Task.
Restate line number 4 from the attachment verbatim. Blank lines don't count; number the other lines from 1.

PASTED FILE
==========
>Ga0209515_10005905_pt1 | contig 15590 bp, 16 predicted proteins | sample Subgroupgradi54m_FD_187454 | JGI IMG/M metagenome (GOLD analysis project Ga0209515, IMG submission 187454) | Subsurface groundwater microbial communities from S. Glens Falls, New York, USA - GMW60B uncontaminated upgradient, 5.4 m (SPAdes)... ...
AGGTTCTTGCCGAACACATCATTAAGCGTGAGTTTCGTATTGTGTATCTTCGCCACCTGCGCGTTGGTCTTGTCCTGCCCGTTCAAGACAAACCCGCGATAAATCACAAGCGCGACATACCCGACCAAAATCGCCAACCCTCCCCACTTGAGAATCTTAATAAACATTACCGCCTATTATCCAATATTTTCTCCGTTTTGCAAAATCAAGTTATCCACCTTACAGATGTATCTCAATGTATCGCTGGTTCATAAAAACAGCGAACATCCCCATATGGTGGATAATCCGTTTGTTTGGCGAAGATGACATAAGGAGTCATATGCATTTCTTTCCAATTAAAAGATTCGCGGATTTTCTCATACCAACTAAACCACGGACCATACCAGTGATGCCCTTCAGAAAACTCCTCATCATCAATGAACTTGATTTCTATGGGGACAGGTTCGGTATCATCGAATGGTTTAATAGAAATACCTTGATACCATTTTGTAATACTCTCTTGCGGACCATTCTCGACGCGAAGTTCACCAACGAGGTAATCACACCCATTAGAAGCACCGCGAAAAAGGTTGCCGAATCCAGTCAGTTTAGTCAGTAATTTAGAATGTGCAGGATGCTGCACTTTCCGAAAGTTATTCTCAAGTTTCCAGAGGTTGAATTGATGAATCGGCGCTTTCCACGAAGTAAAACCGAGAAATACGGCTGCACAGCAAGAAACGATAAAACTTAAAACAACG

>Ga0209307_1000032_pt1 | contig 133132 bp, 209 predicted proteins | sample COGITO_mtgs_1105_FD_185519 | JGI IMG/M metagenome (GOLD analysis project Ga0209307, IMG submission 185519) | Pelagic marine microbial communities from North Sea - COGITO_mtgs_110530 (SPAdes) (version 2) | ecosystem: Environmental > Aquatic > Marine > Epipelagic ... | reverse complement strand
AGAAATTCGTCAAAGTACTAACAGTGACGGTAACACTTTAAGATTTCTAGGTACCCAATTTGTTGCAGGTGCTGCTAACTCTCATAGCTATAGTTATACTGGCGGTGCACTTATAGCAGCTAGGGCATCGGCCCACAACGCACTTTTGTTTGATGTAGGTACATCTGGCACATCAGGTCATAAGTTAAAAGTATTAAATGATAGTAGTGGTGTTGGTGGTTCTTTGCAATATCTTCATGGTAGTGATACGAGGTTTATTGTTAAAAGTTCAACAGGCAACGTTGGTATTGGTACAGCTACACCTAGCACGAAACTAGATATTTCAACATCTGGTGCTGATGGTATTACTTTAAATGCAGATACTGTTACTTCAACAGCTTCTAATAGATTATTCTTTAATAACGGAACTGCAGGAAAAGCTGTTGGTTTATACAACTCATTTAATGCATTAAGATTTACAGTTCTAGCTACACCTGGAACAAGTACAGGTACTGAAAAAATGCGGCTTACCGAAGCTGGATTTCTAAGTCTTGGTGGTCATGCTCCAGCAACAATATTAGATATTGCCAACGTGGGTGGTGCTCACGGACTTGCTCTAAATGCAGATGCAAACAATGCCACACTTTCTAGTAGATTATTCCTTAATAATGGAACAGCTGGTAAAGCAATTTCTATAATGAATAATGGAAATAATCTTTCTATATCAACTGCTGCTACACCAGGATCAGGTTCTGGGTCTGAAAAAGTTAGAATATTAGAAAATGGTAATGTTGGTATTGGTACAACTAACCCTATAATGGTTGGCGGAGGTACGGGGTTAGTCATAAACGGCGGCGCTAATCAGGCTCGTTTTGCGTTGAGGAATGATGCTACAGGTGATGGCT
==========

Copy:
AGAAATTCGTCAAAGTACTAACAGTGACGGTAACACTTTAAGATTTCTAGGTACCCAATTTGTTGCAGGTGCTGCTAACTCTCATAGCTATAGTTATACTGGCGGTGCACTTATAGCAGCTAGGGCATCGGCCCACAACGCACTTTTGTTTGATGTAGGTACATCTGGCACATCAGGTCATAAGTTAAAAGTATTAAATGATAGTAGTGGTGTTGGTGGTTCTTTGCAATATCTTCATGGTAGTGATACGAGGTTTATTGTTAAAAGTTCAACAGGCAACGTTGGTATTGGTACAGCTACACCTAGCACGAAACTAGATATTTCAACATCTGGTGCTGATGGTATTACTTTAAATGCAGATACTGTTACTTCAACAGCTTCTAATAGATTATTCTTTAATAACGGAACTGCAGGAAAAGCTGTTGGTTTATACAACTCATTTAATGCATTAAGATTTACAGTTCTAGCTACACCTGGAACAAGTACAGGTACTGAAAAAATGCGGCTTACCGAAGCTGGATTTCTAAGTCTTGGTGGTCATGCTCCAGCAACAATATTAGATATTGCCAACGTGGGTGGTGCTCACGGACTTGCTCTAAATGCAGATGCAAACAATGCCACACTTTCTAGTAGATTATTCCTTAATAATGGAACAGCTGGTAAAGCAATTTCTATAATGAATAATGGAAATAATCTTTCTATATCAACTGCTGCTACACCAGGATCAGGTTCTGGGTCTGAAAAAGTTAGAATATTAGAAAATGGTAATGTTGGTATTGGTACAACTAACCCTATAATGGTTGGCGGAGGTACGGGGTTAGTCATAAACGGCGGCGCTAATCAGGCTCGTTTTGCGTTGAGGAATGATGCTACAGGTGATGGCT